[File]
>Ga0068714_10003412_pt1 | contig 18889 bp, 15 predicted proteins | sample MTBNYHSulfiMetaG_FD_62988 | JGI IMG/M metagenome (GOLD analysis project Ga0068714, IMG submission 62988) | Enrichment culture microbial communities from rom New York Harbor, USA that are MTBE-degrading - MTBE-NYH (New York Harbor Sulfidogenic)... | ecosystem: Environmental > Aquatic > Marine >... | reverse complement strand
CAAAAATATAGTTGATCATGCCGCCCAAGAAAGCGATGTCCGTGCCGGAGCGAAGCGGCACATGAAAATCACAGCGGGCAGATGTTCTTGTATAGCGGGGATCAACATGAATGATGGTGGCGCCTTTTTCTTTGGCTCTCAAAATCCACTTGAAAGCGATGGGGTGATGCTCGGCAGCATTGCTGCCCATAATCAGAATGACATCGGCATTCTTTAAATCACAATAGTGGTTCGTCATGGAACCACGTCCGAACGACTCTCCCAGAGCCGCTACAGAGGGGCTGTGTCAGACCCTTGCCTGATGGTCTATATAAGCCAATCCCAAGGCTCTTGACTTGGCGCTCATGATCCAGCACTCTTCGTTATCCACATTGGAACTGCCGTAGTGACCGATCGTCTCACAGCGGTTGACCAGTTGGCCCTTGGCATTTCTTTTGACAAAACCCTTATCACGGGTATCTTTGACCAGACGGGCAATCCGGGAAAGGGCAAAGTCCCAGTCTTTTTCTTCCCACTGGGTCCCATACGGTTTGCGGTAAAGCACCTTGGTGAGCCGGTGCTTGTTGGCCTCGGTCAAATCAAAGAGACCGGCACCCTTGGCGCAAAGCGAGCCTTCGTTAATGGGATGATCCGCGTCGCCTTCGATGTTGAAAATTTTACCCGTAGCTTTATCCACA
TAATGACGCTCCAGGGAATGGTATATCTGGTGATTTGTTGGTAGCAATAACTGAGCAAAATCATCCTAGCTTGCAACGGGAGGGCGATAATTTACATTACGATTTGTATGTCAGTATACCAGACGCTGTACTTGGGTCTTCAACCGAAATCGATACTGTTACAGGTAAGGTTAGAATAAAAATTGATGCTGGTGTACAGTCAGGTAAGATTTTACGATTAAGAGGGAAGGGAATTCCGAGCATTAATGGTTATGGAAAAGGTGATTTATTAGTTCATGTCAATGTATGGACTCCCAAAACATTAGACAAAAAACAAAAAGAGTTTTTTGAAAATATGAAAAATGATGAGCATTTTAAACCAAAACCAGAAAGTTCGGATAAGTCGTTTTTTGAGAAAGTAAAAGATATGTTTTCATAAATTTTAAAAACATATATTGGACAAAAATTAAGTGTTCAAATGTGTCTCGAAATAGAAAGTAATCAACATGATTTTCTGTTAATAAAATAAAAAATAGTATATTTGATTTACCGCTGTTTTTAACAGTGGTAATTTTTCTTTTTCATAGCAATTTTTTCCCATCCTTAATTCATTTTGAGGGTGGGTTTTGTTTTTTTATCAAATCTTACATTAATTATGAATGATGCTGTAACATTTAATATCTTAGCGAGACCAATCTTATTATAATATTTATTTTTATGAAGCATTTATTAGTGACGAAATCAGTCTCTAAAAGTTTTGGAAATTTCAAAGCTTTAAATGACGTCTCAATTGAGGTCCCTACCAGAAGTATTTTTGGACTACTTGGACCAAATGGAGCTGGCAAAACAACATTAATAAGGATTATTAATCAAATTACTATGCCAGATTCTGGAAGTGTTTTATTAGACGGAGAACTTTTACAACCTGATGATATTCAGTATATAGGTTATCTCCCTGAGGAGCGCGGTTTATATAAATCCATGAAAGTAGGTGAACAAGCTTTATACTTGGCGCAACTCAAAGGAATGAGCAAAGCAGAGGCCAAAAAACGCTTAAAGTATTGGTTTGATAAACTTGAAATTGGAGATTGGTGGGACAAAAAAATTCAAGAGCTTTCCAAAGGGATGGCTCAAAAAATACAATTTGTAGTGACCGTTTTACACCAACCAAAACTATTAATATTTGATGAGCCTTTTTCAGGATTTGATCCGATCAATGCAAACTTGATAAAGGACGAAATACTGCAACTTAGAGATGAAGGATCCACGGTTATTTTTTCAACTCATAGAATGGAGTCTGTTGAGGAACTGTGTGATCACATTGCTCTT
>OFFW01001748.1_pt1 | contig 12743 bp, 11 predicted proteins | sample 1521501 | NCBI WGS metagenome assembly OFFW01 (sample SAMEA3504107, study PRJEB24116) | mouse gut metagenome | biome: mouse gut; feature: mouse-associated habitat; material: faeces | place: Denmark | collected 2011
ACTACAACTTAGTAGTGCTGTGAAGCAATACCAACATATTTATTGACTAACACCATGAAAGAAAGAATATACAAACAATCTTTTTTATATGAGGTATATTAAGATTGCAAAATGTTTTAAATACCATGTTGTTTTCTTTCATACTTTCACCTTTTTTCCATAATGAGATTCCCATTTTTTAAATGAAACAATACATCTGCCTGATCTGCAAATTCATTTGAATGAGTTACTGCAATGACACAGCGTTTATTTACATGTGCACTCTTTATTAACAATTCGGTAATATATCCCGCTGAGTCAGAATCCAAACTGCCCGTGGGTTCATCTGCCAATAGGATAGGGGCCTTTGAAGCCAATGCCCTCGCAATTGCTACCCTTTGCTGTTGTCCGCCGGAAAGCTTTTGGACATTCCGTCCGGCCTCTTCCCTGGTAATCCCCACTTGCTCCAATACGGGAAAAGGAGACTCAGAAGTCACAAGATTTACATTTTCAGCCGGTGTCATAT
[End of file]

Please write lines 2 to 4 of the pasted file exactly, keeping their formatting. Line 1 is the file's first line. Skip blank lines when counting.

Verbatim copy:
CAAAAATATAGTTGATCATGCCGCCCAAGAAAGCGATGTCCGTGCCGGAGCGAAGCGGCACATGAAAATCACAGCGGGCAGATGTTCTTGTATAGCGGGGATCAACATGAATGATGGTGGCGCCTTTTTCTTTGGCTCTCAAAATCCACTTGAAAGCGATGGGGTGATGCTCGGCAGCATTGCTGCCCATAATCAGAATGACATCGGCATTCTTTAAATCACAATAGTGGTTCGTCATGGAACCACGTCCGAACGACTCTCCCAGAGCCGCTACAGAGGGGCTGTGTCAGACCCTTGCCTGATGGTCTATATAAGCCAATCCCAAGGCTCTTGACTTGGCGCTCATGATCCAGCACTCTTCGTTATCCACATTGGAACTGCCGTAGTGACCGATCGTCTCACAGCGGTTGACCAGTTGGCCCTTGGCATTTCTTTTGACAAAACCCTTATCACGGGTATCTTTGACCAGACGGGCAATCCGGGAAAGGGCAAAGTCCCAGTCTTTTTCTTCCCACTGGGTCCCATACGGTTTGCGGTAAAGCACCTTGGTGAGCCGGTGCTTGTTGGCCTCGGTCAAATCAAAGAGACCGGCACCCTTGGCGCAAAGCGAGCCTTCGTTAATGGGATGATCCGCGTCGCCTTCGATGTTGAAAATTTTACCCGTAGCTTTATCCACA
TAATGACGCTCCAGGGAATGGTATATCTGGTGATTTGTTGGTAGCAATAACTGAGCAAAATCATCCTAGCTTGCAACGGGAGGGCGATAATTTACATTACGATTTGTATGTCAGTATACCAGACGCTGTACTTGGGTCTTCAACCGAAATCGATACTGTTACAGGTAAGGTTAGAATAAAAATTGATGCTGGTGTACAGTCAGGTAAGATTTTACGATTAAGAGGGAAGGGAATTCCGAGCATTAATGGTTATGGAAAAGGTGATTTATTAGTTCATGTCAATGTATGGACTCCCAAAACATTAGACAAAAAACAAAAAGAGTTTTTTGAAAATATGAAAAATGATGAGCATTTTAAACCAAAACCAGAAAGTTCGGATAAGTCGTTTTTTGAGAAAGTAAAAGATATGTTTTCATAAATTTTAAAAACATATATTGGACAAAAATTAAGTGTTCAAATGTGTCTCGAAATAGAAAGTAATCAACATGATTTTCTGTTAATAAAATAAAAAATAGTATATTTGATTTACCGCTGTTTTTAACAGTGGTAATTTTTCTTTTTCATAGCAATTTTTTCCCATCCTTAATTCATTTTGAGGGTGGGTTTTGTTTTTTTATCAAATCTTACATTAATTATGAATGATGCTGTAACATTTAATATCTTAGCGAGACCAATCTTATTATAATATTTATTTTTATGAAGCATTTATTAGTGACGAAATCAGTCTCTAAAAGTTTTGGAAATTTCAAAGCTTTAAATGACGTCTCAATTGAGGTCCCTACCAGAAGTATTTTTGGACTACTTGGACCAAATGGAGCTGGCAAAACAACATTAATAAGGATTATTAATCAAATTACTATGCCAGATTCTGGAAGTGTTTTATTAGACGGAGAACTTTTACAACCTGATGATATTCAGTATATAGGTTATCTCCCTGAGGAGCGCGGTTTATATAAATCCATGAAAGTAGGTGAACAAGCTTTATACTTGGCGCAACTCAAAGGAATGAGCAAAGCAGAGGCCAAAAAACGCTTAAAGTATTGGTTTGATAAACTTGAAATTGGAGATTGGTGGGACAAAAAAATTCAAGAGCTTTCCAAAGGGATGGCTCAAAAAATACAATTTGTAGTGACCGTTTTACACCAACCAAAACTATTAATATTTGATGAGCCTTTTTCAGGATTTGATCCGATCAATGCAAACTTGATAAAGGACGAAATACTGCAACTTAGAGATGAAGGATCCACGGTTATTTTTTCAACTCATAGAATGGAGTCTGTTGAGGAACTGTGTGATCACATTGCTCTT
>OFFW01001748.1_pt1 | contig 12743 bp, 11 predicted proteins | sample 1521501 | NCBI WGS metagenome assembly OFFW01 (sample SAMEA3504107, study PRJEB24116) | mouse gut metagenome | biome: mouse gut; feature: mouse-associated habitat; material: faeces | place: Denmark | collected 2011